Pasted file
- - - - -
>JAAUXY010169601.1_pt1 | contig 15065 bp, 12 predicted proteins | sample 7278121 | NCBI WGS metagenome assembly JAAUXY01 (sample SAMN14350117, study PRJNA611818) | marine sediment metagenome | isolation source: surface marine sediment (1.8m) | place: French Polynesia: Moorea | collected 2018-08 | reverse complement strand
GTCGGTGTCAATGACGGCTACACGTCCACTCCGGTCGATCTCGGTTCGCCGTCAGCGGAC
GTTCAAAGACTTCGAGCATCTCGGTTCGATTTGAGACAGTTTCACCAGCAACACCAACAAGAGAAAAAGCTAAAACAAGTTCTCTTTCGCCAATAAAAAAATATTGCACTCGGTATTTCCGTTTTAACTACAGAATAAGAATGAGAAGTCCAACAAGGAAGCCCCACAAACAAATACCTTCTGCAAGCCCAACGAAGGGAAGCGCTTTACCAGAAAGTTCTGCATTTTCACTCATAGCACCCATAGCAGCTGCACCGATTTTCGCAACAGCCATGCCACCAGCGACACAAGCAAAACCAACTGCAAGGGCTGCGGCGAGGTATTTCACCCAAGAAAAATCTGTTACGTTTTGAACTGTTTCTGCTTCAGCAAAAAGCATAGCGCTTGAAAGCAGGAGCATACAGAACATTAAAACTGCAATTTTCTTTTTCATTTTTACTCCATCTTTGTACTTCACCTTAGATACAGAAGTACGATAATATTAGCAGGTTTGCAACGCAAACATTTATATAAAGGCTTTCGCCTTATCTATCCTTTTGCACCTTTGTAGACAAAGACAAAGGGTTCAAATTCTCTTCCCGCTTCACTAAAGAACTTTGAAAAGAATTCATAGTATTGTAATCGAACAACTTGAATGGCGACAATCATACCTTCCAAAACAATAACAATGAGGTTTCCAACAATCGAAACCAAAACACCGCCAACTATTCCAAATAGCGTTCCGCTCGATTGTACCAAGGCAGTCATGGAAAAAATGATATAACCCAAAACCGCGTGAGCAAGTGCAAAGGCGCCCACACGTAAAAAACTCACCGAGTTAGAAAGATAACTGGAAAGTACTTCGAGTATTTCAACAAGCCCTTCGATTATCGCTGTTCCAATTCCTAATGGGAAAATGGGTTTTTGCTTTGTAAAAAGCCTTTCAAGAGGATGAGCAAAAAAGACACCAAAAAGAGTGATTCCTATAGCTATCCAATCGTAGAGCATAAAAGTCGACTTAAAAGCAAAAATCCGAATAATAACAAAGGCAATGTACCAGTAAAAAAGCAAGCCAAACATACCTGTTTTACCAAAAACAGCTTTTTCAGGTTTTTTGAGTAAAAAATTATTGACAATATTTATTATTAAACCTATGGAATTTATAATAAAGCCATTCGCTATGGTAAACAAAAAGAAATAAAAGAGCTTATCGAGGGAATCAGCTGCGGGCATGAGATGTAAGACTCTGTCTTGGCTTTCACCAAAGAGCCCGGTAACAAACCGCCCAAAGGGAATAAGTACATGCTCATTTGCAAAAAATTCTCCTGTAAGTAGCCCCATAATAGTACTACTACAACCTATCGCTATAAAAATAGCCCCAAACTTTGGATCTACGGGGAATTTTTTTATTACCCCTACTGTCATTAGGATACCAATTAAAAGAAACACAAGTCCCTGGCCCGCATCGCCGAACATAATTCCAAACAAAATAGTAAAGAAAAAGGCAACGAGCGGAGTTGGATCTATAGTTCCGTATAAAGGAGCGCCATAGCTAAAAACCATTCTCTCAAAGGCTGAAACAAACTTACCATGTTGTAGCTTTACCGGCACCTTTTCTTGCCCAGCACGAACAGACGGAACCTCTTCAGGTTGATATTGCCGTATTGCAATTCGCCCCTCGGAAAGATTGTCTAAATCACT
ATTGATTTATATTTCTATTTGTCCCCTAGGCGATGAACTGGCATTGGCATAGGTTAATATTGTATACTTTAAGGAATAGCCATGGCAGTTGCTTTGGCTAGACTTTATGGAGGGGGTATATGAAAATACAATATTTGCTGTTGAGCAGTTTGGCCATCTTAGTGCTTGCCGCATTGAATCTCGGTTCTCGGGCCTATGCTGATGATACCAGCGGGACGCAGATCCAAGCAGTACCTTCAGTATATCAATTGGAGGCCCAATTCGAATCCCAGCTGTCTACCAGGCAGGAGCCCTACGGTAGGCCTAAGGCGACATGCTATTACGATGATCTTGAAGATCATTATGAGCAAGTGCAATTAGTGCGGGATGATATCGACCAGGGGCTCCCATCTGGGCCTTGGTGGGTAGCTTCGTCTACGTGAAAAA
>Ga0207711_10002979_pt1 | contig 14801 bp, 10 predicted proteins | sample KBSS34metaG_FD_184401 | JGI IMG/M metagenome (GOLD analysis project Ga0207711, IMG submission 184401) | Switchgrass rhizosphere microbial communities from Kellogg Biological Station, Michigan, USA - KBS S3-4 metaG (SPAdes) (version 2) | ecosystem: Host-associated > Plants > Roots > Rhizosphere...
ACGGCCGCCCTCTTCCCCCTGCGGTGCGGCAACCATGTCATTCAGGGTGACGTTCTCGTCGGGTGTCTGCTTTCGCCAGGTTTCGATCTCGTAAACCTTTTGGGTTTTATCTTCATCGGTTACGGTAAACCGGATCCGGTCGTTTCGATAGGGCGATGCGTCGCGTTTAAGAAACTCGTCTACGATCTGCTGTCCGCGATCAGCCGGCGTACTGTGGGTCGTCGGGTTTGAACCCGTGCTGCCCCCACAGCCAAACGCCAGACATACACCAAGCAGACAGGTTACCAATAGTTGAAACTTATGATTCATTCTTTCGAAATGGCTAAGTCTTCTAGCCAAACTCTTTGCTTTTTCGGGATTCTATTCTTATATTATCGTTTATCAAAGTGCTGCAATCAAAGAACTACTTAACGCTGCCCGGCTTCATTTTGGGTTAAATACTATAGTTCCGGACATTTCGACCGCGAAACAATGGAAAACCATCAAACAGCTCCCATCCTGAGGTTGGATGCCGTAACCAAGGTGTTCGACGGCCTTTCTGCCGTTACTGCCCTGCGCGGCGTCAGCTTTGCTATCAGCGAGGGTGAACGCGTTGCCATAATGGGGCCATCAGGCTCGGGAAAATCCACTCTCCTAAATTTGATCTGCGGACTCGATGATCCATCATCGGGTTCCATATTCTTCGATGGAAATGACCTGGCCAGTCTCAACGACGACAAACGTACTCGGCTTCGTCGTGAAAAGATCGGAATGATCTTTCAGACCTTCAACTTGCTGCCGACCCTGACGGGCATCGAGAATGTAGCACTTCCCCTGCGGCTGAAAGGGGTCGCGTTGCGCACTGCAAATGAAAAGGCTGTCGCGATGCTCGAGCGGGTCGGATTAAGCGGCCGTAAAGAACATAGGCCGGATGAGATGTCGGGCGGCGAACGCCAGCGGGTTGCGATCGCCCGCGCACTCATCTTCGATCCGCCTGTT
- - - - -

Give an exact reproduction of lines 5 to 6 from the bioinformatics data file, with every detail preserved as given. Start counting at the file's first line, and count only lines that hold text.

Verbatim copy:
>Ga0207711_10002979_pt1 | contig 14801 bp, 10 predicted proteins | sample KBSS34metaG_FD_184401 | JGI IMG/M metagenome (GOLD analysis project Ga0207711, IMG submission 184401) | Switchgrass rhizosphere microbial communities from Kellogg Biological Station, Michigan, USA - KBS S3-4 metaG (SPAdes) (version 2) | ecosystem: Host-associated > Plants > Roots > Rhizosphere...
ACGGCCGCCCTCTTCCCCCTGCGGTGCGGCAACCATGTCATTCAGGGTGACGTTCTCGTCGGGTGTCTGCTTTCGCCAGGTTTCGATCTCGTAAACCTTTTGGGTTTTATCTTCATCGGTTACGGTAAACCGGATCCGGTCGTTTCGATAGGGCGATGCGTCGCGTTTAAGAAACTCGTCTACGATCTGCTGTCCGCGATCAGCCGGCGTACTGTGGGTCGTCGGGTTTGAACCCGTGCTGCCCCCACAGCCAAACGCCAGACATACACCAAGCAGACAGGTTACCAATAGTTGAAACTTATGATTCATTCTTTCGAAATGGCTAAGTCTTCTAGCCAAACTCTTTGCTTTTTCGGGATTCTATTCTTATATTATCGTTTATCAAAGTGCTGCAATCAAAGAACTACTTAACGCTGCCCGGCTTCATTTTGGGTTAAATACTATAGTTCCGGACATTTCGACCGCGAAACAATGGAAAACCATCAAACAGCTCCCATCCTGAGGTTGGATGCCGTAACCAAGGTGTTCGACGGCCTTTCTGCCGTTACTGCCCTGCGCGGCGTCAGCTTTGCTATCAGCGAGGGTGAACGCGTTGCCATAATGGGGCCATCAGGCTCGGGAAAATCCACTCTCCTAAATTTGATCTGCGGACTCGATGATCCATCATCGGGTTCCATATTCTTCGATGGAAATGACCTGGCCAGTCTCAACGACGACAAACGTACTCGGCTTCGTCGTGAAAAGATCGGAATGATCTTTCAGACCTTCAACTTGCTGCCGACCCTGACGGGCATCGAGAATGTAGCACTTCCCCTGCGGCTGAAAGGGGTCGCGTTGCGCACTGCAAATGAAAAGGCTGTCGCGATGCTCGAGCGGGTCGGATTAAGCGGCCGTAAAGAACATAGGCCGGATGAGATGTCGGGCGGCGAACGCCAGCGGGTTGCGATCGCCCGCGCACTCATCTTCGATCCGCCTGTT